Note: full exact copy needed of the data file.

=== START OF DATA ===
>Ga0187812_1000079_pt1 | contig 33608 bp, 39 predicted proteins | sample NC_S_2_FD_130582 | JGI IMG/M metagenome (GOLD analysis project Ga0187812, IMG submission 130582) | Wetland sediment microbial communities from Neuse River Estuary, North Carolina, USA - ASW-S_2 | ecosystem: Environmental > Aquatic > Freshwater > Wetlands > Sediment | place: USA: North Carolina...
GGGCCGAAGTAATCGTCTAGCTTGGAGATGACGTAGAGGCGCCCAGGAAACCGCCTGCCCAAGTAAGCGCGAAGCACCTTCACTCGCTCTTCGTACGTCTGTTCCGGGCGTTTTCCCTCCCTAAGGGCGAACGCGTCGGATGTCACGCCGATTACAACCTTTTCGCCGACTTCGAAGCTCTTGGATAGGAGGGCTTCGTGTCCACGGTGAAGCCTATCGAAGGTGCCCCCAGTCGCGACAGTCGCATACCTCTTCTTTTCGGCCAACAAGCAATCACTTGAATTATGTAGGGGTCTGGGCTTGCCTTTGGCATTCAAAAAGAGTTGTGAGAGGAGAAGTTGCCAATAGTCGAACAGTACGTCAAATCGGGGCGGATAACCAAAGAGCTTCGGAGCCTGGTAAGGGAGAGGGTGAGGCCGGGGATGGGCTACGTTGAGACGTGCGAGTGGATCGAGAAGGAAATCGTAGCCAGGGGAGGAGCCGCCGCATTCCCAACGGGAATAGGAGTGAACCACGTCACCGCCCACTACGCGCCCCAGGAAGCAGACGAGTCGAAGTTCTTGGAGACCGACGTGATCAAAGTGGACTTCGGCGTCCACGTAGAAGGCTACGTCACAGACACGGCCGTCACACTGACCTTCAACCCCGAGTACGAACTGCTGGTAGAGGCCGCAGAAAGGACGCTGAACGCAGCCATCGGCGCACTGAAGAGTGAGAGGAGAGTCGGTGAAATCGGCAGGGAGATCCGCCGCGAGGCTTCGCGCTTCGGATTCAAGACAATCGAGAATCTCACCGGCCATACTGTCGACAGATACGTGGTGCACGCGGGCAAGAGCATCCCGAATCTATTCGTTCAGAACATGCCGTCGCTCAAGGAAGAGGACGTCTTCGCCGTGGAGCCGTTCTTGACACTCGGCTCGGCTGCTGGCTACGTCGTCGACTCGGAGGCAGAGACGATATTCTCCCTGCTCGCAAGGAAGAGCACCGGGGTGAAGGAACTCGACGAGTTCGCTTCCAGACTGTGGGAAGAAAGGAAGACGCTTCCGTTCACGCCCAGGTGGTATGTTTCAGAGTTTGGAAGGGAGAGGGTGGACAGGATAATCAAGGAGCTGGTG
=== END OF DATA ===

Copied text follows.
>Ga0187812_1000079_pt1 | contig 33608 bp, 39 predicted proteins | sample NC_S_2_FD_130582 | JGI IMG/M metagenome (GOLD analysis project Ga0187812, IMG submission 130582) | Wetland sediment microbial communities from Neuse River Estuary, North Carolina, USA - ASW-S_2 | ecosystem: Environmental > Aquatic > Freshwater > Wetlands > Sediment | place: USA: North Carolina...
GGGCCGAAGTAATCGTCTAGCTTGGAGATGACGTAGAGGCGCCCAGGAAACCGCCTGCCCAAGTAAGCGCGAAGCACCTTCACTCGCTCTTCGTACGTCTGTTCCGGGCGTTTTCCCTCCCTAAGGGCGAACGCGTCGGATGTCACGCCGATTACAACCTTTTCGCCGACTTCGAAGCTCTTGGATAGGAGGGCTTCGTGTCCACGGTGAAGCCTATCGAAGGTGCCCCCAGTCGCGACAGTCGCATACCTCTTCTTTTCGGCCAACAAGCAATCACTTGAATTATGTAGGGGTCTGGGCTTGCCTTTGGCATTCAAAAAGAGTTGTGAGAGGAGAAGTTGCCAATAGTCGAACAGTACGTCAAATCGGGGCGGATAACCAAAGAGCTTCGGAGCCTGGTAAGGGAGAGGGTGAGGCCGGGGATGGGCTACGTTGAGACGTGCGAGTGGATCGAGAAGGAAATCGTAGCCAGGGGAGGAGCCGCCGCATTCCCAACGGGAATAGGAGTGAACCACGTCACCGCCCACTACGCGCCCCAGGAAGCAGACGAGTCGAAGTTCTTGGAGACCGACGTGATCAAAGTGGACTTCGGCGTCCACGTAGAAGGCTACGTCACAGACACGGCCGTCACACTGACCTTCAACCCCGAGTACGAACTGCTGGTAGAGGCCGCAGAAAGGACGCTGAACGCAGCCATCGGCGCACTGAAGAGTGAGAGGAGAGTCGGTGAAATCGGCAGGGAGATCCGCCGCGAGGCTTCGCGCTTCGGATTCAAGACAATCGAGAATCTCACCGGCCATACTGTCGACAGATACGTGGTGCACGCGGGCAAGAGCATCCCGAATCTATTCGTTCAGAACATGCCGTCGCTCAAGGAAGAGGACGTCTTCGCCGTGGAGCCGTTCTTGACACTCGGCTCGGCTGCTGGCTACGTCGTCGACTCGGAGGCAGAGACGATATTCTCCCTGCTCGCAAGGAAGAGCACCGGGGTGAAGGAACTCGACGAGTTCGCTTCCAGACTGTGGGAAGAAAGGAAGACGCTTCCGTTCACGCCCAGGTGGTATGTTTCAGAGTTTGGAAGGGAGAGGGTGGACAGGATAATCAAGGAGCTGGTG